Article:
When they reached the light gray, six-horse stone stable she hastily pulled out her cellphone to call for help, but there was absolutely no service. Theo was huffing and puffing from the run, so Jess untacked the slightly damp gelding, fit him with a waffle knit cooler and put him in his stall. She knew that she could get service from on top of the hill next to the barn where the outdoor arena was. She didn’t even have time to take off her helmet, she just knew that she needed to call 9-1-1 as soon as she possibly could. The hill was a steep incline and she was already exhausted, but she trudged up the hill using what seemed like her last breathe. The last few steps felt like they took forever, but she finally made it to the sandy arena. Jess pulled out her phone and tapped the screen but nothing happened; the creep was dark. Pure and utter shock ran through her as a chill ran straight down her spine again. She looked up and all around her.

The closest neighbor was about five miles to the east as the crow flies. She could get there in her old Ford Bronco in about eight minutes. But what would she even tell the authorities? She saw a ghoul, a ghost, a demon? What even was the thing? Not human, no human would make those jerky movements… but the finger… no other creature has digits like that. She was trying to decide what to do when something caught her attention out of the corner of her eye. A quick, jolting movement close to the ground. Whatever it was scurried over the edge of the arena, on the far side to the right. By the time she turned her head it was gone, but she knew it was still close because she could feel something watching her.

Up on this hill, Jess was exposed. There was literally nowhere to run, except back to the barn. Suddenly a black figure that looked like an arm and hand raised over the edge of the arena directly in front of Jess and slammed down into the sandy footing. She was 60 meters away from the wretched figure. She wanted to run but was completely frozen in shock. A leg then appeared, except it looked like it was bent at the knee backwards. Then she saw it. The face slowly rose over the edge, cocked so far to the left that it was tilted over 180 degrees on its axis with the mouth raised above the eyes and nose.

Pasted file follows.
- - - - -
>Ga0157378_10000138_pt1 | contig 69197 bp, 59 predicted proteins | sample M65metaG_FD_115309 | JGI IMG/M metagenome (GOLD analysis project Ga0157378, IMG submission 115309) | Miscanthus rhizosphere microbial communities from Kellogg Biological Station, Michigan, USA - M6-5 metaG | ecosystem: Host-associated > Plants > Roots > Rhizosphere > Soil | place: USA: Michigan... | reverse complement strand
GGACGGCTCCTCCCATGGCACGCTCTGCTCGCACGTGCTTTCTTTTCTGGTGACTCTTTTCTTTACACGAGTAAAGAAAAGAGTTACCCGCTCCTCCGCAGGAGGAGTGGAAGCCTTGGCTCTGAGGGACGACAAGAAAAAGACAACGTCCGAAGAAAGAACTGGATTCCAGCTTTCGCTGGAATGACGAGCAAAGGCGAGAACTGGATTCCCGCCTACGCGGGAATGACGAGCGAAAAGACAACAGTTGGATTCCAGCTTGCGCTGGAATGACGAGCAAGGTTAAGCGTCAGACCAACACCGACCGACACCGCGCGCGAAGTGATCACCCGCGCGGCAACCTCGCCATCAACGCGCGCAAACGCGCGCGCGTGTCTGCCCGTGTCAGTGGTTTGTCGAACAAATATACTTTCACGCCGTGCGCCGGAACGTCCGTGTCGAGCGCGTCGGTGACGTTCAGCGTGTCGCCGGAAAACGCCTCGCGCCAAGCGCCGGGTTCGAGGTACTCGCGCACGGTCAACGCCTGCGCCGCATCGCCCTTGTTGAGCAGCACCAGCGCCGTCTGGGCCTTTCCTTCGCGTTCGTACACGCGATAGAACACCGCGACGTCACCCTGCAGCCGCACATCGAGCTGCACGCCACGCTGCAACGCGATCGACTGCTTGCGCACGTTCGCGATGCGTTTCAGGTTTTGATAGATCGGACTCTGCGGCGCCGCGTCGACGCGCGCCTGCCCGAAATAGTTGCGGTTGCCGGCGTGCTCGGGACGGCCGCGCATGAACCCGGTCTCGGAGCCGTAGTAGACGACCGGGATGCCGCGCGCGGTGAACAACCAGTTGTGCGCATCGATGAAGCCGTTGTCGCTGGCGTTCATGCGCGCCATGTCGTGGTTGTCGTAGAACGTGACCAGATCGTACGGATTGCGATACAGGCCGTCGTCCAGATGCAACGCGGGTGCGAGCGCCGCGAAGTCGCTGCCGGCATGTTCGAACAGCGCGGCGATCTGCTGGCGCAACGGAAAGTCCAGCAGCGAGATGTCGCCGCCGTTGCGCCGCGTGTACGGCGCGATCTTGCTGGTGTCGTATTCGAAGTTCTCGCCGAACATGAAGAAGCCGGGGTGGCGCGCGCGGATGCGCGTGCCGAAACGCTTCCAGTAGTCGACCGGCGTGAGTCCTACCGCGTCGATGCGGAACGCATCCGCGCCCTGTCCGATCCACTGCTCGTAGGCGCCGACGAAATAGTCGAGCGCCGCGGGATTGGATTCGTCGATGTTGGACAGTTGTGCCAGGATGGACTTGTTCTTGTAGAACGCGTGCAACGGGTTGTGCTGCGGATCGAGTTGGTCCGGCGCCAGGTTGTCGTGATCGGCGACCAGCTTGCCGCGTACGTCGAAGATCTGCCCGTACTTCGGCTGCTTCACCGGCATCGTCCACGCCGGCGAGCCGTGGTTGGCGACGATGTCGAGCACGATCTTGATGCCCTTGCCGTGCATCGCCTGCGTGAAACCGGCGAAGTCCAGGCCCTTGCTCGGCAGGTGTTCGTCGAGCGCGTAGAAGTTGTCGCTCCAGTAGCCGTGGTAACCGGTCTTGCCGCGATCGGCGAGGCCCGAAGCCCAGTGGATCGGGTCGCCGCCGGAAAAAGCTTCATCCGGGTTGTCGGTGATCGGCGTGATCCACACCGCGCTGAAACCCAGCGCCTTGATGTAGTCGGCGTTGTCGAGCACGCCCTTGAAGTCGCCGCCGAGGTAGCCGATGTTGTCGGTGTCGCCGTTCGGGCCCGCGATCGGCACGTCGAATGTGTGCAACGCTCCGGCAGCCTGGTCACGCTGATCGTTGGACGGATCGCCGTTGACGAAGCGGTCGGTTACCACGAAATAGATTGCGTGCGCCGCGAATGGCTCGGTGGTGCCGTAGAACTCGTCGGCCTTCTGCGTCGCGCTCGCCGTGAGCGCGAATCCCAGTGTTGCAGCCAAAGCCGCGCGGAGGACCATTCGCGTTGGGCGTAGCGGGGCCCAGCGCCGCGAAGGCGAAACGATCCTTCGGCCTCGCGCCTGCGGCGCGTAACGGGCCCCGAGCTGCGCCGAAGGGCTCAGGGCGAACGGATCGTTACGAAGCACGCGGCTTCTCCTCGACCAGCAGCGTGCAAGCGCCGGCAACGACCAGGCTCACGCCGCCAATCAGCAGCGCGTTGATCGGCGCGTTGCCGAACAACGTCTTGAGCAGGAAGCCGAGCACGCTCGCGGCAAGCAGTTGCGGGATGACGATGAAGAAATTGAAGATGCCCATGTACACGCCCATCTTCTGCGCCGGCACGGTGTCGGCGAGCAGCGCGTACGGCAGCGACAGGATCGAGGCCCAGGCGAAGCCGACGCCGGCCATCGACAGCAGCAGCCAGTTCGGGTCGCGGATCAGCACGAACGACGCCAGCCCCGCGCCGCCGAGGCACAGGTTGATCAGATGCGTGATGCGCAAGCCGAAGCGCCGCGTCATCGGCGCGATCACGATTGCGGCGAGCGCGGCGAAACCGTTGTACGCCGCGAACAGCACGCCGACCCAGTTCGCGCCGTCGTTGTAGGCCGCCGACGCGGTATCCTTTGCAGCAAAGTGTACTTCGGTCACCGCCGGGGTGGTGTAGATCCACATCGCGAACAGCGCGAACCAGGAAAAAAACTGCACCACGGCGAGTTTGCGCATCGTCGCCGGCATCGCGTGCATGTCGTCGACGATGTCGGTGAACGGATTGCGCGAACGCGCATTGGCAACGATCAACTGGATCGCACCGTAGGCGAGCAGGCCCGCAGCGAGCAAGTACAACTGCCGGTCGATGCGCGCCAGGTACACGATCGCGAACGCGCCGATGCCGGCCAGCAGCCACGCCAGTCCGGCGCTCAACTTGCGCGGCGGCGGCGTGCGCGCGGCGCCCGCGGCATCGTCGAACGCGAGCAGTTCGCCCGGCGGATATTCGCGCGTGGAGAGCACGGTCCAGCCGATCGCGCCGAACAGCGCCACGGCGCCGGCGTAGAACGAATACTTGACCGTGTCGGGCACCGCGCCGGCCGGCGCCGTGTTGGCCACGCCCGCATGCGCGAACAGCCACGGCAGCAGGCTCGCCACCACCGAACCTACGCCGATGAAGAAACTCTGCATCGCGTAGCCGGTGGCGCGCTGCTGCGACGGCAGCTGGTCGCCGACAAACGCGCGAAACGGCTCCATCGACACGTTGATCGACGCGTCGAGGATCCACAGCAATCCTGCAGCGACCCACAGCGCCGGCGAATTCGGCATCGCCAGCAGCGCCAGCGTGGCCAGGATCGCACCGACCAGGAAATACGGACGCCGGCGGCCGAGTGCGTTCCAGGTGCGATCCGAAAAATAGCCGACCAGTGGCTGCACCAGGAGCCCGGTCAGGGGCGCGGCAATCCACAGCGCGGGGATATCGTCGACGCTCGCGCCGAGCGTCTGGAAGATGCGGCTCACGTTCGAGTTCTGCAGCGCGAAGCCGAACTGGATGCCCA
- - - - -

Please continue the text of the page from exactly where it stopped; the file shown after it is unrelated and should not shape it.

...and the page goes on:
All Jess could think about was a tandem event in her childhood when she was about six and got lost at the local Lakewood Mall. She felt so alone and scared back then, and in this moment she was no longer in the arena, she was standing in the mall, as scared as she had been so many years ago looking for her mother. No one was around. No one except this dark, formidable figure. Jess was petrified. But she still couldn’t move. She watched as the thing jolted forward, rigid and arachnid in nature. It was moving on all four hands and feet with the head turned disturbingly to the side. It was fast as hell, too. When it was right in front of her, it rose to its feet in jolting movements. With each movement, Jess heard all of the joints and bones crack into place. The sounds made her sick to her stomach. The last “crack” popped the skull into its place at the top of the spine.

Jessica was now looking up at a seven foot tall hooded creature. The eyes were black holes filled with limitless depth. The mouth was a thin, unmoving black line. When the creature opened its mouth a shrill shriek escaped. It was deafening. Jess closed her eyes as tight as she could, wishing it could all be over. The scream rang in her ears and she kept her eyes clammed shut as tightly as she could. She gasped as she felt her body fall backwards. On and on she fell, and on and on she heard the scream until she realized it was her own screaming and suddenly stopped. She finally opened her eyes and found she was in her own bed drenched in sweat. Jess jumped up and ran to the big bay window next to her bookshelf on the far side of her room. It was just a dream. Jess took a deep breathe, walked back across her room and sat on the foot of her bed.

After a few seconds she looked down at her feet. There, beside them was that same cinder colored, pitch black hand. She tightly shut her eyes again and screamed as loud as she could.